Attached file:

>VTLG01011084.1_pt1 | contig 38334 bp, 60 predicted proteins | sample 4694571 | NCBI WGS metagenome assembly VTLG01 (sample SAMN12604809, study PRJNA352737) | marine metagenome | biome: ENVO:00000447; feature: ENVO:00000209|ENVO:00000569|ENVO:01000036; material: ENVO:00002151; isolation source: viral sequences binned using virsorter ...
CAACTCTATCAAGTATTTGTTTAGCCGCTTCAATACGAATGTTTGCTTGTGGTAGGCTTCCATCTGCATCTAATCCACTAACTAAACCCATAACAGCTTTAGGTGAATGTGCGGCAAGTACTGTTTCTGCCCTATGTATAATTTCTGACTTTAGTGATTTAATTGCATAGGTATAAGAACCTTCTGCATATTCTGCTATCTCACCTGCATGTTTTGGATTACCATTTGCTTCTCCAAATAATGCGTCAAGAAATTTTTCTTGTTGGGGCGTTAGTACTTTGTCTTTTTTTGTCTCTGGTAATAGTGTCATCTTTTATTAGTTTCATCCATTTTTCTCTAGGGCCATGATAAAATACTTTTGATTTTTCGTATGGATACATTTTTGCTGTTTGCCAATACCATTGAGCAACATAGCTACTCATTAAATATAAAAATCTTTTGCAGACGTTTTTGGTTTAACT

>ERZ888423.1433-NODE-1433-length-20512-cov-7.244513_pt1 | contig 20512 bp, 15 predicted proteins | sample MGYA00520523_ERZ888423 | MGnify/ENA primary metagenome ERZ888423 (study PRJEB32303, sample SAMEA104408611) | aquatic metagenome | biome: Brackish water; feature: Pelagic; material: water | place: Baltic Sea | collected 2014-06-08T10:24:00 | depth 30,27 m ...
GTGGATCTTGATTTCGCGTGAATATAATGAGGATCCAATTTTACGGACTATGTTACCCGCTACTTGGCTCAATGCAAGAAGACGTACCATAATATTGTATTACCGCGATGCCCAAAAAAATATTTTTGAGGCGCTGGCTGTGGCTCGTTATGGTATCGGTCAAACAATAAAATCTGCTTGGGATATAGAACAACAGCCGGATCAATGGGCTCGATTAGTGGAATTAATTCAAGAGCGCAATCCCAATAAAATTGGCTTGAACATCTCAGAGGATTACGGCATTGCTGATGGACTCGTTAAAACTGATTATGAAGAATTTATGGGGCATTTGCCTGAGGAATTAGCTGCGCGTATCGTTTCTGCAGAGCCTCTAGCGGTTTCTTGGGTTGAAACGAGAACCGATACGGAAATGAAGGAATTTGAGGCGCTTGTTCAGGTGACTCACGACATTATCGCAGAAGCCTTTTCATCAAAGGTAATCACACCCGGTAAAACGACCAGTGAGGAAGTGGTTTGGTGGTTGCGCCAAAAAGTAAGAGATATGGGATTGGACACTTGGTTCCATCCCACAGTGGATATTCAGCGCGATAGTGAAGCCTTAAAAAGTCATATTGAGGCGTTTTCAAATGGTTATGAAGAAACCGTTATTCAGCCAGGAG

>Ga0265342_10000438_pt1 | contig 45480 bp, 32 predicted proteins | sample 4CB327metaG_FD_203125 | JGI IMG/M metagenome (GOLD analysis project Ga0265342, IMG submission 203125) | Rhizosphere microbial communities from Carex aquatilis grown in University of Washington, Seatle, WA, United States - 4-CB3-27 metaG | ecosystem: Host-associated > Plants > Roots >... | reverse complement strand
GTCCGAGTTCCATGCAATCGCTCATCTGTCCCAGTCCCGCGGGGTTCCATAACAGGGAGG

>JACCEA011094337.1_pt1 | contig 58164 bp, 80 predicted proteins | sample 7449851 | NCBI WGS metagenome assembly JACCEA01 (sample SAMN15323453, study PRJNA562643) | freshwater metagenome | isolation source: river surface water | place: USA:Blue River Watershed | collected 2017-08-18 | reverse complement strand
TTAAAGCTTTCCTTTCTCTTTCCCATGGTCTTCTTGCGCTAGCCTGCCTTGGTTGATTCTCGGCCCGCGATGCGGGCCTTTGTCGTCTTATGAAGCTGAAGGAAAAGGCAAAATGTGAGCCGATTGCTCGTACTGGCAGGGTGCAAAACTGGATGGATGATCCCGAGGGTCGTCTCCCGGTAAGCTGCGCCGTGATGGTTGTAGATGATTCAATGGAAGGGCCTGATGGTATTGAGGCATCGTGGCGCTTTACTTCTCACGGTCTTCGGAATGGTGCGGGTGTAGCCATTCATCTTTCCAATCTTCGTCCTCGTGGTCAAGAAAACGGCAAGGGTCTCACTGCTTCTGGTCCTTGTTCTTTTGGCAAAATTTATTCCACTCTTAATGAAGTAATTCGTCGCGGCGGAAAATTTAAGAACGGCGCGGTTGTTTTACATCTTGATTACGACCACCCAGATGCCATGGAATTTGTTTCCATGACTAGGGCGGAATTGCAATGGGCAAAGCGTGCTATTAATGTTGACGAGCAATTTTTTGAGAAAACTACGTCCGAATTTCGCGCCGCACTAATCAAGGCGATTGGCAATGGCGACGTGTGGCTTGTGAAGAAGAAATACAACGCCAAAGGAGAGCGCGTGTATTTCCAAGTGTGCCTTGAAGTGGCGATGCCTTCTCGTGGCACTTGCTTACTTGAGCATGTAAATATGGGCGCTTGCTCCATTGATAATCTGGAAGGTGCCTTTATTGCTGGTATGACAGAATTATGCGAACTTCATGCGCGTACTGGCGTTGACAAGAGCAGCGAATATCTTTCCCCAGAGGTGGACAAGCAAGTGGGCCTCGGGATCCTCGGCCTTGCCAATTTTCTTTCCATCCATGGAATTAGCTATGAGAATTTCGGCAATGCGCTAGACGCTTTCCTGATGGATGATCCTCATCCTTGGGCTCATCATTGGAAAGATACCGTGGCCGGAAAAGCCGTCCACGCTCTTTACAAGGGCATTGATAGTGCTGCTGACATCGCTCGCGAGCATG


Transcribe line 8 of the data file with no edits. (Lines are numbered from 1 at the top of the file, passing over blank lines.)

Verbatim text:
TTAAAGCTTTCCTTTCTCTTTCCCATGGTCTTCTTGCGCTAGCCTGCCTTGGTTGATTCTCGGCCCGCGATGCGGGCCTTTGTCGTCTTATGAAGCTGAAGGAAAAGGCAAAATGTGAGCCGATTGCTCGTACTGGCAGGGTGCAAAACTGGATGGATGATCCCGAGGGTCGTCTCCCGGTAAGCTGCGCCGTGATGGTTGTAGATGATTCAATGGAAGGGCCTGATGGTATTGAGGCATCGTGGCGCTTTACTTCTCACGGTCTTCGGAATGGTGCGGGTGTAGCCATTCATCTTTCCAATCTTCGTCCTCGTGGTCAAGAAAACGGCAAGGGTCTCACTGCTTCTGGTCCTTGTTCTTTTGGCAAAATTTATTCCACTCTTAATGAAGTAATTCGTCGCGGCGGAAAATTTAAGAACGGCGCGGTTGTTTTACATCTTGATTACGACCACCCAGATGCCATGGAATTTGTTTCCATGACTAGGGCGGAATTGCAATGGGCAAAGCGTGCTATTAATGTTGACGAGCAATTTTTTGAGAAAACTACGTCCGAATTTCGCGCCGCACTAATCAAGGCGATTGGCAATGGCGACGTGTGGCTTGTGAAGAAGAAATACAACGCCAAAGGAGAGCGCGTGTATTTCCAAGTGTGCCTTGAAGTGGCGATGCCTTCTCGTGGCACTTGCTTACTTGAGCATGTAAATATGGGCGCTTGCTCCATTGATAATCTGGAAGGTGCCTTTATTGCTGGTATGACAGAATTATGCGAACTTCATGCGCGTACTGGCGTTGACAAGAGCAGCGAATATCTTTCCCCAGAGGTGGACAAGCAAGTGGGCCTCGGGATCCTCGGCCTTGCCAATTTTCTTTCCATCCATGGAATTAGCTATGAGAATTTCGGCAATGCGCTAGACGCTTTCCTGATGGATGATCCTCATCCTTGGGCTCATCATTGGAAAGATACCGTGGCCGGAAAAGCCGTCCACGCTCTTTACAAGGGCATTGATAGTGCTGCTGACATCGCTCGCGAGCATG